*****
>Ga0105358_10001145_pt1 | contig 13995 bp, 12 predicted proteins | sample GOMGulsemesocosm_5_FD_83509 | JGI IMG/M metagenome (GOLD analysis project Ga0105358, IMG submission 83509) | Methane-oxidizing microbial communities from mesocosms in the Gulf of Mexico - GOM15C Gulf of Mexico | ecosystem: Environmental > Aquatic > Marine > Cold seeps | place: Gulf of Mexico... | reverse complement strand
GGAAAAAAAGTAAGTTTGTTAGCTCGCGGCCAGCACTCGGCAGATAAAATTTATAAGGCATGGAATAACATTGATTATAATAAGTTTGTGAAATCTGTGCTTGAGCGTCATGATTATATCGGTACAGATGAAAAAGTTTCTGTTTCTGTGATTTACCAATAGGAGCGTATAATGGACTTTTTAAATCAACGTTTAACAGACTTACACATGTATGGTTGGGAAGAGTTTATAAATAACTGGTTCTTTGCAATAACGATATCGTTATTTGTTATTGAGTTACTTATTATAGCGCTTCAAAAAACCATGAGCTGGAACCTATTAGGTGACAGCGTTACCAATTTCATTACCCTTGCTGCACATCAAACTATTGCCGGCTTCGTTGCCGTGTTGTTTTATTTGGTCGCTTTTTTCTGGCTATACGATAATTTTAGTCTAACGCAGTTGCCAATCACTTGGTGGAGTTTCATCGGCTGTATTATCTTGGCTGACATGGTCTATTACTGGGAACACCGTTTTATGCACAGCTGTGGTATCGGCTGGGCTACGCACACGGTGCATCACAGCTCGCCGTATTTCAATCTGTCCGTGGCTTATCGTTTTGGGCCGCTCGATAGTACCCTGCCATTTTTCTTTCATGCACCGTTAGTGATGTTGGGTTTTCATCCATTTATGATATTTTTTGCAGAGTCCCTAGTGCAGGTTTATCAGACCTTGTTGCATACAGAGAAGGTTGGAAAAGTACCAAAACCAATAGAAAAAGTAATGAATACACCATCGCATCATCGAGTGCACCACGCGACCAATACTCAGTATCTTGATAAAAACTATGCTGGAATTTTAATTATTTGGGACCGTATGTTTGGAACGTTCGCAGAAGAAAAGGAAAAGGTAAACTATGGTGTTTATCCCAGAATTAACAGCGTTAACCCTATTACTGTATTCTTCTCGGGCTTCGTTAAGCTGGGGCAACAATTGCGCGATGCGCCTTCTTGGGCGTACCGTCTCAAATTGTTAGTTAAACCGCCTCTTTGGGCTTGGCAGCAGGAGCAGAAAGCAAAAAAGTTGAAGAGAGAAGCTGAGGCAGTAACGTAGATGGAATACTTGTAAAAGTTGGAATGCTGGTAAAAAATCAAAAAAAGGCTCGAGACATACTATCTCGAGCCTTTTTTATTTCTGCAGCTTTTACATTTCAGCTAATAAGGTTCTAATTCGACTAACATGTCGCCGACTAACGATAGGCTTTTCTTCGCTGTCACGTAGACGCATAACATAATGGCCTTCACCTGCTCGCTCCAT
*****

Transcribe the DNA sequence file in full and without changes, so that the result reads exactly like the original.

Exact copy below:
>Ga0105358_10001145_pt1 | contig 13995 bp, 12 predicted proteins | sample GOMGulsemesocosm_5_FD_83509 | JGI IMG/M metagenome (GOLD analysis project Ga0105358, IMG submission 83509) | Methane-oxidizing microbial communities from mesocosms in the Gulf of Mexico - GOM15C Gulf of Mexico | ecosystem: Environmental > Aquatic > Marine > Cold seeps | place: Gulf of Mexico... | reverse complement strand
GGAAAAAAAGTAAGTTTGTTAGCTCGCGGCCAGCACTCGGCAGATAAAATTTATAAGGCATGGAATAACATTGATTATAATAAGTTTGTGAAATCTGTGCTTGAGCGTCATGATTATATCGGTACAGATGAAAAAGTTTCTGTTTCTGTGATTTACCAATAGGAGCGTATAATGGACTTTTTAAATCAACGTTTAACAGACTTACACATGTATGGTTGGGAAGAGTTTATAAATAACTGGTTCTTTGCAATAACGATATCGTTATTTGTTATTGAGTTACTTATTATAGCGCTTCAAAAAACCATGAGCTGGAACCTATTAGGTGACAGCGTTACCAATTTCATTACCCTTGCTGCACATCAAACTATTGCCGGCTTCGTTGCCGTGTTGTTTTATTTGGTCGCTTTTTTCTGGCTATACGATAATTTTAGTCTAACGCAGTTGCCAATCACTTGGTGGAGTTTCATCGGCTGTATTATCTTGGCTGACATGGTCTATTACTGGGAACACCGTTTTATGCACAGCTGTGGTATCGGCTGGGCTACGCACACGGTGCATCACAGCTCGCCGTATTTCAATCTGTCCGTGGCTTATCGTTTTGGGCCGCTCGATAGTACCCTGCCATTTTTCTTTCATGCACCGTTAGTGATGTTGGGTTTTCATCCATTTATGATATTTTTTGCAGAGTCCCTAGTGCAGGTTTATCAGACCTTGTTGCATACAGAGAAGGTTGGAAAAGTACCAAAACCAATAGAAAAAGTAATGAATACACCATCGCATCATCGAGTGCACCACGCGACCAATACTCAGTATCTTGATAAAAACTATGCTGGAATTTTAATTATTTGGGACCGTATGTTTGGAACGTTCGCAGAAGAAAAGGAAAAGGTAAACTATGGTGTTTATCCCAGAATTAACAGCGTTAACCCTATTACTGTATTCTTCTCGGGCTTCGTTAAGCTGGGGCAACAATTGCGCGATGCGCCTTCTTGGGCGTACCGTCTCAAATTGTTAGTTAAACCGCCTCTTTGGGCTTGGCAGCAGGAGCAGAAAGCAAAAAAGTTGAAGAGAGAAGCTGAGGCAGTAACGTAGATGGAATACTTGTAAAAGTTGGAATGCTGGTAAAAAATCAAAAAAAGGCTCGAGACATACTATCTCGAGCCTTTTTTATTTCTGCAGCTTTTACATTTCAGCTAATAAGGTTCTAATTCGACTAACATGTCGCCGACTAACGATAGGCTTTTCTTCGCTGTCACGTAGACGCATAACATAATGGCCTTCACCTGCTCGCTCCAT